'There is something in that,' returned Joseph. 'And I believe I can trust you. I believe you will stand by me.'
'I hardly know what you mean,' said the lawyer, 'but if you are in need of money I am flush.'
'It's not that, my dear boy,' said the uncle, shaking him by the hand. 'I'll tell you all about it afterwards.'
'All right,' responded the nephew. 'I stand treat, Uncle Joseph; what will you have?'
'In that case,' replied the old gentleman, 'I'll take another sandwich. I daresay I surprise you,' he went on, 'with my presence in a public-house; but the fact is, I act on a sound but little-known principle of my own--'
'O, it's better known than you suppose,' said Michael sipping his brandy and soda. 'I always act on it myself when I want a drink.'
The old gentleman, who was anxious to propitiate Michael, laughed a cheerless laugh. 'You have such a flow of spirits,' said he, 'I am sure I often find it quite amusing. But regarding this principle of which I was about to speak. It is that of accommodating one's-self to the manners of any land (however humble) in which our lot may be cast. Now, in France, for instance, every one goes to a cafe for his meals; in America, to what is called a "two-bit house"; in England the people resort to such an institution as the present for refreshment. With sandwiches, tea, and an occasional glass of bitter beer, a man can live luxuriously in London for fourteen pounds twelve shillings per annum.'
'Yes, I know,' returned Michael, 'but that's not including clothes, washing, or boots. The whole thing, with cigars and occasional sprees, costs me over seven hundred a year.'
But this was Michael's last interruption. He listened in good-humoured silence to the remainder of his uncle's lecture, which speedily branched to political reform, thence to the theory of the weather-glass, with an illustrative account of a bora in the Adriatic; thence again to the best manner of teaching arithmetic to the deaf-and-dumb; and with that, the sandwich being then no more, explicuit valde feliciter. A moment later the pair issued forth on the King's Road.
'Michael, I said his uncle, 'the reason that I am here is because I cannot endure those nephews of mine. I find them intolerable.'
'I daresay you do,' assented Michael, 'I never could stand them for a moment.'
'They wouldn't let me speak,' continued the old gentleman bitterly; 'I never was allowed to get a word in edgewise; I was shut up at once with some impertinent remark. They kept me on short allowance of pencils, when I wished to make notes of the most absorbing interest; the daily newspaper was guarded from me like a young baby from a gorilla. Now, you know me, Michael. I live for my calculations; I live for my manifold and ever-changing views of life; pens and paper and the productions of the popular press are to me as important as food and drink; and my life was growing quite intolerable when, in the confusion of that fortunate railway accident at Browndean, I made my escape. They must think me dead, and are trying to deceive the world for the chance of the tontine.'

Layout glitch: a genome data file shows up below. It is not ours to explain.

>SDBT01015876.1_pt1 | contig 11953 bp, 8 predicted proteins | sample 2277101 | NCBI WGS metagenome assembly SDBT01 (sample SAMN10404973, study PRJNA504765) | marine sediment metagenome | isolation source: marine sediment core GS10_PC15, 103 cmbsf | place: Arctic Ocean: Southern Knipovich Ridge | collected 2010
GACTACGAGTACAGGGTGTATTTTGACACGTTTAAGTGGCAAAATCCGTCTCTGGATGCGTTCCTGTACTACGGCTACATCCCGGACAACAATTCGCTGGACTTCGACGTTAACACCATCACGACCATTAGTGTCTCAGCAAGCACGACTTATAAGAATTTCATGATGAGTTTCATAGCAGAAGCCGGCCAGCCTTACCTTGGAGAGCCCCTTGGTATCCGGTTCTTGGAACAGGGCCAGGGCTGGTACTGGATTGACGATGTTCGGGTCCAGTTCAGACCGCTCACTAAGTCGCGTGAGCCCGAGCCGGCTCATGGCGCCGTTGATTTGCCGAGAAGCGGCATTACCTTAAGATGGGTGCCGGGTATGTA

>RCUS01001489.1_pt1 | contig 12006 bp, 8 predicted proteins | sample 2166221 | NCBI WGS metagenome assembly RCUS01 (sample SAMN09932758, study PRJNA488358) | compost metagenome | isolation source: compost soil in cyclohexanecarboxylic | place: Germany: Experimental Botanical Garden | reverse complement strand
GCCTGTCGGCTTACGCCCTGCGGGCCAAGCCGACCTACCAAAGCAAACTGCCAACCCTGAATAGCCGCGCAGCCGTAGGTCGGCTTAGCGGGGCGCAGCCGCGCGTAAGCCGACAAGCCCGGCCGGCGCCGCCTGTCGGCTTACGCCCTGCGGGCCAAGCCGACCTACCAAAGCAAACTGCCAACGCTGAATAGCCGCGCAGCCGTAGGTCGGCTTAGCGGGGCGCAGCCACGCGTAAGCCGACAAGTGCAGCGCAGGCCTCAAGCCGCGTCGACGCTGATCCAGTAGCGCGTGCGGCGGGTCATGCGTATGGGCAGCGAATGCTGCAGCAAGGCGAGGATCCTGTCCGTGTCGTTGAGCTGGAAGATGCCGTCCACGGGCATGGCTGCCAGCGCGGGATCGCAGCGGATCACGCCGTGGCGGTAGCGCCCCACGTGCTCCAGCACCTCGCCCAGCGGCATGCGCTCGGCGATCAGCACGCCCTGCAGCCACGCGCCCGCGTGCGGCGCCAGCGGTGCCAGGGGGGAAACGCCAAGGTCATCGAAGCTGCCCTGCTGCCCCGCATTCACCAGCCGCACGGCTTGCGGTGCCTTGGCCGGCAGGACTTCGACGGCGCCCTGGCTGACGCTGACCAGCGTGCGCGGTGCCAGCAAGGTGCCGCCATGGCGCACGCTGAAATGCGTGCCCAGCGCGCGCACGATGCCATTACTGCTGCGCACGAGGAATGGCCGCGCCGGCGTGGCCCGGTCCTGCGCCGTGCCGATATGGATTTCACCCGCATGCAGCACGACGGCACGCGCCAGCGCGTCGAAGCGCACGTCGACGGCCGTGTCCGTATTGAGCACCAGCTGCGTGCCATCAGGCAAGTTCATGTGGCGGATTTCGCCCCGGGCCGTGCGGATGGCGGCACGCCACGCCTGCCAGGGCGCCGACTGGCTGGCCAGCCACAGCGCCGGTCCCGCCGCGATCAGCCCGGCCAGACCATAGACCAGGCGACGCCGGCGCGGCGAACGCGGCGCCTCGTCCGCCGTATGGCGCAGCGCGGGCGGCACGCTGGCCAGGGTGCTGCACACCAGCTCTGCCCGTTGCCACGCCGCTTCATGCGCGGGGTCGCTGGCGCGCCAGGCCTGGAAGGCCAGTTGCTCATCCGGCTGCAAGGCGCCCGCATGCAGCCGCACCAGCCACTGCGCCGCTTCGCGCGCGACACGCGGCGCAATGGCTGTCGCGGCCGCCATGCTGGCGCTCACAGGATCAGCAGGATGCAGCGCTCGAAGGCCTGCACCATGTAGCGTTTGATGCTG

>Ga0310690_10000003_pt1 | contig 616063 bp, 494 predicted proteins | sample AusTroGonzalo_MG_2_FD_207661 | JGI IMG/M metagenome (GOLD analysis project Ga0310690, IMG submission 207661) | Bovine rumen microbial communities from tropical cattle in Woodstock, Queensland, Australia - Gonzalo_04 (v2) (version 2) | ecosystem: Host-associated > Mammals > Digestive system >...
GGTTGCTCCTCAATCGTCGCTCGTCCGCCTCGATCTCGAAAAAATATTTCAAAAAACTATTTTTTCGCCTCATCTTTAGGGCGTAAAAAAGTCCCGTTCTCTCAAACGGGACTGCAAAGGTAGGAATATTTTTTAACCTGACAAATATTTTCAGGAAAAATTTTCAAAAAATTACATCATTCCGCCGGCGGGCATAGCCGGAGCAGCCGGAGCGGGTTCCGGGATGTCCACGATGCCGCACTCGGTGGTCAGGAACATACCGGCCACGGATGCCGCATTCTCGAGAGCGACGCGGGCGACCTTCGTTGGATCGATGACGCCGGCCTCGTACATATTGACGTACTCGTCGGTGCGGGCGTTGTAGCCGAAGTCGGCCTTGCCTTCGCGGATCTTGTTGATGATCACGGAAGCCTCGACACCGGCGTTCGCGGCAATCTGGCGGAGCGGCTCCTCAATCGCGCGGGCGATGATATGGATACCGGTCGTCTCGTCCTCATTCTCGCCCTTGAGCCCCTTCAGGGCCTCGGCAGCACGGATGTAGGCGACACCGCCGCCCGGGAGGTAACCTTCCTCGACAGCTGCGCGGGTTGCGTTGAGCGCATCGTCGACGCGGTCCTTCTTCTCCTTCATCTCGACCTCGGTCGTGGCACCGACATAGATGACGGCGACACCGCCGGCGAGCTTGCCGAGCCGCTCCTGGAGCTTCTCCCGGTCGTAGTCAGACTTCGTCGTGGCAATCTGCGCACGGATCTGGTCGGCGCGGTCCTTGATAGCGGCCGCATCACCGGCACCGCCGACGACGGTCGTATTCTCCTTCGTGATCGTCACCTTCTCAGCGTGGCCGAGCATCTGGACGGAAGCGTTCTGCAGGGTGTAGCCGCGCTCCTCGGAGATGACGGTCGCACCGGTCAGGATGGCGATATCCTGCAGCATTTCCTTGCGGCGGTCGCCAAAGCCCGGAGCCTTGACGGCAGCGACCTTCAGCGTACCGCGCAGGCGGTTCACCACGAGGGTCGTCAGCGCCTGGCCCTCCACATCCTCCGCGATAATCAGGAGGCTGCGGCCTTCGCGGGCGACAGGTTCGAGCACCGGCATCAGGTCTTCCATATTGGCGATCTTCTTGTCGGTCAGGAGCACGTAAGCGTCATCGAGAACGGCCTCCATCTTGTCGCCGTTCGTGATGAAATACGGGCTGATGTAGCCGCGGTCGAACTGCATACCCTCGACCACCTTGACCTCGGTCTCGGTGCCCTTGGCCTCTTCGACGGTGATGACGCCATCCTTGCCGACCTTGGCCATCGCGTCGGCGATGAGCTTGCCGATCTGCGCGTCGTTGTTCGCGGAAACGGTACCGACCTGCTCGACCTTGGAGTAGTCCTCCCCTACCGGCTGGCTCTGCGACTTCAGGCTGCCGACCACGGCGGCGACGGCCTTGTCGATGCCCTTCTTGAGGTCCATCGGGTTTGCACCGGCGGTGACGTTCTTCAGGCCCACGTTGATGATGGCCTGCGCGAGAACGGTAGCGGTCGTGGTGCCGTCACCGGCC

'By the way, how do you stand for money?' asked Michael kindly.
'Pecuniarily speaking, I am rich,' returned the old man with cheerfulness. 'I am living at present at the rate of one hundred a year, with unlimited pens and paper; the British Museum at which to get books; and all the newspapers I choose to read. But it's extraordinary how little a man of intellectual interest requires to bother with books in a progressive age. The newspapers supply all the conclusions.'
'I'll tell you what,' said Michael, 'come and stay with me.'
'Michael,' said the old gentleman, 'it's very kind of you, but you scarcely understand what a peculiar position I occupy. There are some little financial complications; as a guardian, my efforts were not altogether blessed; and not to put too fine a point upon the matter, I am absolutely in the power of that vile fellow, Morris.'
'You should be disguised,' cried Michael eagerly; 'I will lend you a pair of window-glass spectacles and some red side-whiskers.'
'I had already canvassed that idea,' replied the old gentleman, 'but feared to awaken remark in my unpretentious lodgings.